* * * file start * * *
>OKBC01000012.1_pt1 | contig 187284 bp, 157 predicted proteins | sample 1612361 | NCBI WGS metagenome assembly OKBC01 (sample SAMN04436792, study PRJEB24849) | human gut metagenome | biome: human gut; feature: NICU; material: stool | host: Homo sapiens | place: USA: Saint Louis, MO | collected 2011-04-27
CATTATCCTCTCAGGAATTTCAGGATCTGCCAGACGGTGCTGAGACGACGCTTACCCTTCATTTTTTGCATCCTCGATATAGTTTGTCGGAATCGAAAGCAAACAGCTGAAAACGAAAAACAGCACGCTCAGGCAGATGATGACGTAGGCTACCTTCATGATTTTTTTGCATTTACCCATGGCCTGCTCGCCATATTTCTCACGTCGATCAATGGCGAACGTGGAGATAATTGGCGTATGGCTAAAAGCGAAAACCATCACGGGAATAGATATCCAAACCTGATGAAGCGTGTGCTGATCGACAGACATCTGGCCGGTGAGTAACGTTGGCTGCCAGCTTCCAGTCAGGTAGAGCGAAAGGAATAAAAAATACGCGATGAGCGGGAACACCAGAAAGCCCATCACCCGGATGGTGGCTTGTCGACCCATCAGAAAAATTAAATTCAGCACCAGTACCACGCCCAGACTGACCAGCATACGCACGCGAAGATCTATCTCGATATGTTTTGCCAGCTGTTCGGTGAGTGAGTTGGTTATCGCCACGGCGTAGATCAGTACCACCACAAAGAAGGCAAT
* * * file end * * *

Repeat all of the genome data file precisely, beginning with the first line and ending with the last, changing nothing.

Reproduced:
>OKBC01000012.1_pt1 | contig 187284 bp, 157 predicted proteins | sample 1612361 | NCBI WGS metagenome assembly OKBC01 (sample SAMN04436792, study PRJEB24849) | human gut metagenome | biome: human gut; feature: NICU; material: stool | host: Homo sapiens | place: USA: Saint Louis, MO | collected 2011-04-27
CATTATCCTCTCAGGAATTTCAGGATCTGCCAGACGGTGCTGAGACGACGCTTACCCTTCATTTTTTGCATCCTCGATATAGTTTGTCGGAATCGAAAGCAAACAGCTGAAAACGAAAAACAGCACGCTCAGGCAGATGATGACGTAGGCTACCTTCATGATTTTTTTGCATTTACCCATGGCCTGCTCGCCATATTTCTCACGTCGATCAATGGCGAACGTGGAGATAATTGGCGTATGGCTAAAAGCGAAAACCATCACGGGAATAGATATCCAAACCTGATGAAGCGTGTGCTGATCGACAGACATCTGGCCGGTGAGTAACGTTGGCTGCCAGCTTCCAGTCAGGTAGAGCGAAAGGAATAAAAAATACGCGATGAGCGGGAACACCAGAAAGCCCATCACCCGGATGGTGGCTTGTCGACCCATCAGAAAAATTAAATTCAGCACCAGTACCACGCCCAGACTGACCAGCATACGCACGCGAAGATCTATCTCGATATGTTTTGCCAGCTGTTCGGTGAGTGAGTTGGTTATCGCCACGGCGTAGATCAGTACCACCACAAAGAAGGCAAT